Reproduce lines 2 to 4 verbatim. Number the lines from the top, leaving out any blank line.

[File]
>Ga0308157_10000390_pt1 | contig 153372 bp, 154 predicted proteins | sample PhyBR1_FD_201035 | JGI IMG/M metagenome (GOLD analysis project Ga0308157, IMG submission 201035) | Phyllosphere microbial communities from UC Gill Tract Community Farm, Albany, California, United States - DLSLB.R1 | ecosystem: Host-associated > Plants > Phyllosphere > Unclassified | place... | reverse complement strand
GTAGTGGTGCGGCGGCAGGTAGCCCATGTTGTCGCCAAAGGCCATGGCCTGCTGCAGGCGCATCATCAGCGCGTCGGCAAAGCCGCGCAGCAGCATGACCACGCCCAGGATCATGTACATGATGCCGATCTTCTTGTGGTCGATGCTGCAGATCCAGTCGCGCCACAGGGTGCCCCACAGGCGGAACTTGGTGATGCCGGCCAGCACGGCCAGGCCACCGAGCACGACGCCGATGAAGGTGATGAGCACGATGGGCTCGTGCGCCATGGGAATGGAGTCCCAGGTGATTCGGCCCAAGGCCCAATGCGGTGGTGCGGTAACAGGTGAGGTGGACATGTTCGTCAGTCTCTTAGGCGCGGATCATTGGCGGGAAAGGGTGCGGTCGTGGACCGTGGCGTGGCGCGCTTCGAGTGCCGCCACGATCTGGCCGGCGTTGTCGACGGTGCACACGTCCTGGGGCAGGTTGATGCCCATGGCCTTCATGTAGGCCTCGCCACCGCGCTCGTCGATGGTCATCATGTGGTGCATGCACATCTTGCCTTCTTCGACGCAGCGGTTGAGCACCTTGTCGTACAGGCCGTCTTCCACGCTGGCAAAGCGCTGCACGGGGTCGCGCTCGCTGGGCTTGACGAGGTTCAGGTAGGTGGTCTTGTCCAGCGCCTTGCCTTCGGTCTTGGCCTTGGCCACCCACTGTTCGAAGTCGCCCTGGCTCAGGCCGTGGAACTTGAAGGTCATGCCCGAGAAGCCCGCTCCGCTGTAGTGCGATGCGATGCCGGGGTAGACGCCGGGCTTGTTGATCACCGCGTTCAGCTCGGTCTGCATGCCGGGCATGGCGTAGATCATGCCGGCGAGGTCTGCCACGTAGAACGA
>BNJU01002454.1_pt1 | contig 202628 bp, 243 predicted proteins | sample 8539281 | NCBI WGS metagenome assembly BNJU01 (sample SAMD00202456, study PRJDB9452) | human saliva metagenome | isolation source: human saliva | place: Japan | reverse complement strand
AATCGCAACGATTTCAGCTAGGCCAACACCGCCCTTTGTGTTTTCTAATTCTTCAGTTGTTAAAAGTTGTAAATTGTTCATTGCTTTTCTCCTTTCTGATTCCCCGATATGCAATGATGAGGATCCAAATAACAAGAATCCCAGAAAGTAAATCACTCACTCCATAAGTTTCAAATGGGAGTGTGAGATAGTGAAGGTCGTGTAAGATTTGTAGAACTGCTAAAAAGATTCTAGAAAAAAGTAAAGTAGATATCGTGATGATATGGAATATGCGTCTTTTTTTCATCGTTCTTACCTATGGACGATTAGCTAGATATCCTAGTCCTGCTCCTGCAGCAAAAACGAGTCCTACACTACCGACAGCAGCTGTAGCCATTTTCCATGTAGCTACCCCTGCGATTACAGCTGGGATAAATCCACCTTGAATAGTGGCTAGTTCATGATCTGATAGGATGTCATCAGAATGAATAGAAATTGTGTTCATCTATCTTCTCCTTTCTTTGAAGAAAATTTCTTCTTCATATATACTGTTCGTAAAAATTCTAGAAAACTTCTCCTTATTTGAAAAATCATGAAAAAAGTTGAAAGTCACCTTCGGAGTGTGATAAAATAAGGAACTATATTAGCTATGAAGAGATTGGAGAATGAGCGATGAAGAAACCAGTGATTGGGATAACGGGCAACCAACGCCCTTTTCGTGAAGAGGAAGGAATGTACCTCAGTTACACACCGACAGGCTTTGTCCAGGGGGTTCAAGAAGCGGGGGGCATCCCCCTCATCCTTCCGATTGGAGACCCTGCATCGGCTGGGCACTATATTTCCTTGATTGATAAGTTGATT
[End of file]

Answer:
GTAGTGGTGCGGCGGCAGGTAGCCCATGTTGTCGCCAAAGGCCATGGCCTGCTGCAGGCGCATCATCAGCGCGTCGGCAAAGCCGCGCAGCAGCATGACCACGCCCAGGATCATGTACATGATGCCGATCTTCTTGTGGTCGATGCTGCAGATCCAGTCGCGCCACAGGGTGCCCCACAGGCGGAACTTGGTGATGCCGGCCAGCACGGCCAGGCCACCGAGCACGACGCCGATGAAGGTGATGAGCACGATGGGCTCGTGCGCCATGGGAATGGAGTCCCAGGTGATTCGGCCCAAGGCCCAATGCGGTGGTGCGGTAACAGGTGAGGTGGACATGTTCGTCAGTCTCTTAGGCGCGGATCATTGGCGGGAAAGGGTGCGGTCGTGGACCGTGGCGTGGCGCGCTTCGAGTGCCGCCACGATCTGGCCGGCGTTGTCGACGGTGCACACGTCCTGGGGCAGGTTGATGCCCATGGCCTTCATGTAGGCCTCGCCACCGCGCTCGTCGATGGTCATCATGTGGTGCATGCACATCTTGCCTTCTTCGACGCAGCGGTTGAGCACCTTGTCGTACAGGCCGTCTTCCACGCTGGCAAAGCGCTGCACGGGGTCGCGCTCGCTGGGCTTGACGAGGTTCAGGTAGGTGGTCTTGTCCAGCGCCTTGCCTTCGGTCTTGGCCTTGGCCACCCACTGTTCGAAGTCGCCCTGGCTCAGGCCGTGGAACTTGAAGGTCATGCCCGAGAAGCCCGCTCCGCTGTAGTGCGATGCGATGCCGGGGTAGACGCCGGGCTTGTTGATCACCGCGTTCAGCTCGGTCTGCATGCCGGGCATGGCGTAGATCATGCCGGCGAGGTCTGCCACGTAGAACGA
>BNJU01002454.1_pt1 | contig 202628 bp, 243 predicted proteins | sample 8539281 | NCBI WGS metagenome assembly BNJU01 (sample SAMD00202456, study PRJDB9452) | human saliva metagenome | isolation source: human saliva | place: Japan | reverse complement strand
AATCGCAACGATTTCAGCTAGGCCAACACCGCCCTTTGTGTTTTCTAATTCTTCAGTTGTTAAAAGTTGTAAATTGTTCATTGCTTTTCTCCTTTCTGATTCCCCGATATGCAATGATGAGGATCCAAATAACAAGAATCCCAGAAAGTAAATCACTCACTCCATAAGTTTCAAATGGGAGTGTGAGATAGTGAAGGTCGTGTAAGATTTGTAGAACTGCTAAAAAGATTCTAGAAAAAAGTAAAGTAGATATCGTGATGATATGGAATATGCGTCTTTTTTTCATCGTTCTTACCTATGGACGATTAGCTAGATATCCTAGTCCTGCTCCTGCAGCAAAAACGAGTCCTACACTACCGACAGCAGCTGTAGCCATTTTCCATGTAGCTACCCCTGCGATTACAGCTGGGATAAATCCACCTTGAATAGTGGCTAGTTCATGATCTGATAGGATGTCATCAGAATGAATAGAAATTGTGTTCATCTATCTTCTCCTTTCTTTGAAGAAAATTTCTTCTTCATATATACTGTTCGTAAAAATTCTAGAAAACTTCTCCTTATTTGAAAAATCATGAAAAAAGTTGAAAGTCACCTTCGGAGTGTGATAAAATAAGGAACTATATTAGCTATGAAGAGATTGGAGAATGAGCGATGAAGAAACCAGTGATTGGGATAACGGGCAACCAACGCCCTTTTCGTGAAGAGGAAGGAATGTACCTCAGTTACACACCGACAGGCTTTGTCCAGGGGGTTCAAGAAGCGGGGGGCATCCCCCTCATCCTTCCGATTGGAGACCCTGCATCGGCTGGGCACTATATTTCCTTGATTGATAAGTTGATT